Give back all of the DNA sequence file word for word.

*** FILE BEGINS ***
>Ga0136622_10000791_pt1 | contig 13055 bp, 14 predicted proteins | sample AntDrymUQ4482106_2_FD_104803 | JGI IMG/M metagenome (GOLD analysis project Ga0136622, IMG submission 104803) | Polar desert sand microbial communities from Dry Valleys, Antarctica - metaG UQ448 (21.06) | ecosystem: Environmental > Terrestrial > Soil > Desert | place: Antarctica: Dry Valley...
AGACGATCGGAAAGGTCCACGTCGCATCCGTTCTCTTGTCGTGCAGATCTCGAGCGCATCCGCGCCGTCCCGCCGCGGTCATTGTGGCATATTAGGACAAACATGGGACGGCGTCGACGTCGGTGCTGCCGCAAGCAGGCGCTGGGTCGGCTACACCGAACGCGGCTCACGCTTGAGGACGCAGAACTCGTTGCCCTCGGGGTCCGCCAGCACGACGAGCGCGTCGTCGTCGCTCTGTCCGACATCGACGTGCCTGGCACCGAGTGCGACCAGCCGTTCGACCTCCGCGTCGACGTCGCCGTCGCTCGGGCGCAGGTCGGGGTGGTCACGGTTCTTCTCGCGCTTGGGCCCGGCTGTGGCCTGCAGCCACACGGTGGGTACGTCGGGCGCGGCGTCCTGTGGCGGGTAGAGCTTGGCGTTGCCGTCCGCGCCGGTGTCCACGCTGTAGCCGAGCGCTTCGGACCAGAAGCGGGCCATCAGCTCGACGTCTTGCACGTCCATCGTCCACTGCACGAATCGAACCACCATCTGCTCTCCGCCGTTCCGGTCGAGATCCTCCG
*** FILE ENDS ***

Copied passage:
>Ga0136622_10000791_pt1 | contig 13055 bp, 14 predicted proteins | sample AntDrymUQ4482106_2_FD_104803 | JGI IMG/M metagenome (GOLD analysis project Ga0136622, IMG submission 104803) | Polar desert sand microbial communities from Dry Valleys, Antarctica - metaG UQ448 (21.06) | ecosystem: Environmental > Terrestrial > Soil > Desert | place: Antarctica: Dry Valley...
AGACGATCGGAAAGGTCCACGTCGCATCCGTTCTCTTGTCGTGCAGATCTCGAGCGCATCCGCGCCGTCCCGCCGCGGTCATTGTGGCATATTAGGACAAACATGGGACGGCGTCGACGTCGGTGCTGCCGCAAGCAGGCGCTGGGTCGGCTACACCGAACGCGGCTCACGCTTGAGGACGCAGAACTCGTTGCCCTCGGGGTCCGCCAGCACGACGAGCGCGTCGTCGTCGCTCTGTCCGACATCGACGTGCCTGGCACCGAGTGCGACCAGCCGTTCGACCTCCGCGTCGACGTCGCCGTCGCTCGGGCGCAGGTCGGGGTGGTCACGGTTCTTCTCGCGCTTGGGCCCGGCTGTGGCCTGCAGCCACACGGTGGGTACGTCGGGCGCGGCGTCCTGTGGCGGGTAGAGCTTGGCGTTGCCGTCCGCGCCGGTGTCCACGCTGTAGCCGAGCGCTTCGGACCAGAAGCGGGCCATCAGCTCGACGTCTTGCACGTCCATCGTCCACTGCACGAATCGAACCACCATCTGCTCTCCGCCGTTCCGGTCGAGATCCTCCG